And that brings me to this week’s Torah portion.
Story Hour began earlier this week in our Early Childhood Center at Shelter Rock and that means that I have already begun spending time every Tuesday morning reading to the boys and girls enrolled in our program. Sometimes I read books of general interest and sometimes of more distinctly Jewish interest. But when I can I like to read books based on the weekly Torah portion. This is distinctly easier some weeks than others, but it was a piece of cake last Tuesday because the school owns, not one or two, but a dozen different books retelling the story of Noah and the flood.

Some are more inventive and cleverer than others. (My temporary favorite is the one about the extremely unfriendly reaction the pair of termites got when they attempted to take their place with the rest of the world’s fauna in Noah’s wooden ark.) But all have one thing in common, which is that—given that these books are all pitched at very young children—they all skip over the crucial background detail that sets the stage for the rest of the plot: that God, sickened by the apparently irreversible extent of human depravity, has determined to eradicate humanity from the face of the earth by drowning all living things (except the fish, I suppose) and then starting over with a new version of humankind that will have Noah and his wife as their progenitors rather than Adam and Eve. And, indeed, that is exactly what does happen: Humanity 2.0 gets off the ground precisely as the waters recede, Noah and his family exit the ark, and his sons and daughters-in-law set themselves to repopulating the globe.
All traces of any of the above are omitted in every single one of the books retelling Noah’s story that we have in our Nursery School.  There are depicted in those brightly illustrated pages no panic among the soon-to-be eradicated and no hysteria as people attempt to claw their way to safety. There are certainly no bloated corpses floating alongside the ark as it bobs up and down on the sea that covers the face of the earth, let alone millions of them. Nor, needless to say, is there ever any reference to the countless numbers of animals that must too have died or to the horrific way in which they must have drowned when the waters lifted them up and they at some point simply had no strength left to tread water any longer. Instead, the story, sanitized and ready for sale to pre-school audiences, is focused solely on the fun Noah and his family must surely have had on the ark as they got to know all the animals and enjoyed their time aboard as though the ark were some sort of primeval cruise ship.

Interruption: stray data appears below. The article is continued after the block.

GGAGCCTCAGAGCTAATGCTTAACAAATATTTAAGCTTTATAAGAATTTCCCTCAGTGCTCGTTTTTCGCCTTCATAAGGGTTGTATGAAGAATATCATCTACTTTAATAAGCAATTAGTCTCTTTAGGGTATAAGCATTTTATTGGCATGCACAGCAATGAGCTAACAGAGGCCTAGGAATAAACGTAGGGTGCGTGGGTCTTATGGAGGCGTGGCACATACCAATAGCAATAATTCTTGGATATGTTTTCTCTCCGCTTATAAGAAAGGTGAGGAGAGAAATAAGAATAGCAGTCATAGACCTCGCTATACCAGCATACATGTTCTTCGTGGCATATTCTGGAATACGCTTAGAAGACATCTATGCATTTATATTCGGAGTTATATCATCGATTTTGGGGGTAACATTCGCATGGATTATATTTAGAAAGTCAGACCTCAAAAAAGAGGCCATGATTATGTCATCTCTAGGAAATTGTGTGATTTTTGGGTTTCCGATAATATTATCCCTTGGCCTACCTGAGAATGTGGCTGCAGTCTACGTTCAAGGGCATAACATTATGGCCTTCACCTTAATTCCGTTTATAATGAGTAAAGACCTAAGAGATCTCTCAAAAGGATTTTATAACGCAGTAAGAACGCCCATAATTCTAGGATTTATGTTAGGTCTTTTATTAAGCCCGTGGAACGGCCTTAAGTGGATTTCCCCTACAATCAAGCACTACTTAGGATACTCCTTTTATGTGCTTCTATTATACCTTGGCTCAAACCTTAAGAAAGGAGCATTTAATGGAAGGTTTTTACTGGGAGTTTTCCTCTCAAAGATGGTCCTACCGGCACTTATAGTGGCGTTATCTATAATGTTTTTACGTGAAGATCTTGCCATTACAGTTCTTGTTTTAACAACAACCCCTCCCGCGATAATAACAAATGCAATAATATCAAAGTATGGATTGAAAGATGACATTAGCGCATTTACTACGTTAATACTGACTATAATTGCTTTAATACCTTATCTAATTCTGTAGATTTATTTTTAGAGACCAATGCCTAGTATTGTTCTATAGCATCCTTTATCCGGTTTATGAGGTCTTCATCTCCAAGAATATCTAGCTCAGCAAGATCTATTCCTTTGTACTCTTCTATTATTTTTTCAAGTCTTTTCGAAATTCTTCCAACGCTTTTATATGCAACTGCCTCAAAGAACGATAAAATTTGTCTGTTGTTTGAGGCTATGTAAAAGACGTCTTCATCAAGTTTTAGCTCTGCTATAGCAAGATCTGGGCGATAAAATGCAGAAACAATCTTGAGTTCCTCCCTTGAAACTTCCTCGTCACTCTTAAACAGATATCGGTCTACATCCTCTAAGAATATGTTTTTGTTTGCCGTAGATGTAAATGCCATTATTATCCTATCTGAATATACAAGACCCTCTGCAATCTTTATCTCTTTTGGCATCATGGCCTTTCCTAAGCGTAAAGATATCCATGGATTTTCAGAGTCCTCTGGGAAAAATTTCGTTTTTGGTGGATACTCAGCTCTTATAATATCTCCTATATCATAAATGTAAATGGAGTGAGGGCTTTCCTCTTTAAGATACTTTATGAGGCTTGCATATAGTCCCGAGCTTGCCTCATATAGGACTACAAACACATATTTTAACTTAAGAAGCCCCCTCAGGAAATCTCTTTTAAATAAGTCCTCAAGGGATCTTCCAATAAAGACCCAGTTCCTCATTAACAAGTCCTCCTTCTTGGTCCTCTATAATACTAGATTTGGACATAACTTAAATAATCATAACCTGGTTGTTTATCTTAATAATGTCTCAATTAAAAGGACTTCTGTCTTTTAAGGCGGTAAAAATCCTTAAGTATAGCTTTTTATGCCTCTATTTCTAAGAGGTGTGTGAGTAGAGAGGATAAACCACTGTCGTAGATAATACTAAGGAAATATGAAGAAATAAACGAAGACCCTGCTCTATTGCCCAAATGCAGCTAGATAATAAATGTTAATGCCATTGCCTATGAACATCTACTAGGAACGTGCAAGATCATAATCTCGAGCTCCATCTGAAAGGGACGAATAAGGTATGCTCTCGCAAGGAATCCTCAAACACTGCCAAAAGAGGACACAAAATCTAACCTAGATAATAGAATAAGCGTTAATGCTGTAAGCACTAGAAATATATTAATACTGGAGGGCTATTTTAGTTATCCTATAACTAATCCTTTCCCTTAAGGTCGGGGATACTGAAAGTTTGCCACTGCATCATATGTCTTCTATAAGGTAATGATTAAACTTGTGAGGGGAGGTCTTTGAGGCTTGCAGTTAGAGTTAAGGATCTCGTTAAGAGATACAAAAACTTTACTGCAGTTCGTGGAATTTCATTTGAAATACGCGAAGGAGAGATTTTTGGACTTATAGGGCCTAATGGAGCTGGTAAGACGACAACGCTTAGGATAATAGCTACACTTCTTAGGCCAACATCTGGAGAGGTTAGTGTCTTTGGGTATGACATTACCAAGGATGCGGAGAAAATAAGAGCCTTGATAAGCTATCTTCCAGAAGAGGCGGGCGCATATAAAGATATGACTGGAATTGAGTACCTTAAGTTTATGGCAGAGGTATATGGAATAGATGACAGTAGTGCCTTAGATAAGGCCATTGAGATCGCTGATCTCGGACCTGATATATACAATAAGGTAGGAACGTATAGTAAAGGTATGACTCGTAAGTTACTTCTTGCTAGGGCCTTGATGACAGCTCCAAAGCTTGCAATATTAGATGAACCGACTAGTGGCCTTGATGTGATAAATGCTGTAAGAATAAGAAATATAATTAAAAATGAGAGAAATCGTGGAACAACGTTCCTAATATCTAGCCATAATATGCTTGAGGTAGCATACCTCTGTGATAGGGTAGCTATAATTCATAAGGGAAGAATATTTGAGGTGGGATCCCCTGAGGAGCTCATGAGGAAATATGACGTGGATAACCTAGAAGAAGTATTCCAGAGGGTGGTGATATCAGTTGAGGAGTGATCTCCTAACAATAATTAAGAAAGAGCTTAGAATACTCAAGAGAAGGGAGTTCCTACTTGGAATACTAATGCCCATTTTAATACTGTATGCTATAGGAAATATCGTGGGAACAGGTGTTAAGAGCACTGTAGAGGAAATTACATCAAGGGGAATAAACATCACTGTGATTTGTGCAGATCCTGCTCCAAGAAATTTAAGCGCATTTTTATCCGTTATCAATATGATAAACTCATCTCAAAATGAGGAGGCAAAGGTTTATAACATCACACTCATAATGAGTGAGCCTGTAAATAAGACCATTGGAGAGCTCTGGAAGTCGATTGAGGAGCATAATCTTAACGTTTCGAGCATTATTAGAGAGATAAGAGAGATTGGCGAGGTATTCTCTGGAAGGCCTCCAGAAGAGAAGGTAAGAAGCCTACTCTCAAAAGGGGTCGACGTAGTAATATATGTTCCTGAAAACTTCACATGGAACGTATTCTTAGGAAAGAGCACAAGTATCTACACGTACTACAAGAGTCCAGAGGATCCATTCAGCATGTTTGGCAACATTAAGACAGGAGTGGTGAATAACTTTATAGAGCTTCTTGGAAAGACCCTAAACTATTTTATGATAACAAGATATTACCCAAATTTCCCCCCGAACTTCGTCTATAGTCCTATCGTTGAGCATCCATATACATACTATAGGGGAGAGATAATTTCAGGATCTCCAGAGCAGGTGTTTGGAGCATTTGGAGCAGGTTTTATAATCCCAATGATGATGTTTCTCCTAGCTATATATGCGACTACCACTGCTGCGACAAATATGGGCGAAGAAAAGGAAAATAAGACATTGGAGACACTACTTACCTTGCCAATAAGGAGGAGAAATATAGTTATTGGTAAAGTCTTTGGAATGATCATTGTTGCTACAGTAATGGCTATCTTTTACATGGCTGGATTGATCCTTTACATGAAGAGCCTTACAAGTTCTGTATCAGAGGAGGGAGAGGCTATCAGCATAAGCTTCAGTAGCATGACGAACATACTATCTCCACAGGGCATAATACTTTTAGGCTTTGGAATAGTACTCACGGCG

I hardly have to explain that the reason the story is so drastically and irremediably truncated is precisely because we don’t want our children to be terrified. Not by a God who once chose to eradicate humankind because of the wickedness of its ways. Not by a world that feels safe enough most of the time but which can apparently turn into a death trap from which none may flee almost without anyone noticing. And least of all by the notion that some actions have ineluctable consequences…and that we sometimes simply cannot avoid the results of our own actions and have therefore no choice but to face the consequences of what we ourselves have wrought.
In Nursery School, that works well enough because we really don’t want to terrify the three- and four-year olds who look forward to Story Hour each week. But those of us who come to pay attention this Shabbat when the story of Noah is read aloud will hear an entirely different tale and, at that, one with a set of morals that sound not just ominous in light of this week’s report by the Intergovernmental Panel but terrifyingly and deeply chasteningly so: that not everything broken can be repaired, that there are consequences to actions that simply cannot be undone with regret or after-the-fact effort, that there are prices to be paid for failing to heed the words of people who know way more about the world than you do…and that wishing it weren’t so does not alter the situation at all.

The flood in Noah’s day could easily be described as the world’s first environmental catastrophe, but the story ends soothingly with God’s promise never to visit such a thing on humankind again. The possibility, on the other hand, that we ourselves might one day be the authors of a parallel kind of world-wide catastrophe is not raised in the text. Perhaps it should have been!

Thursday, October 4, 2018

Kavanaugh: A Talmudic Response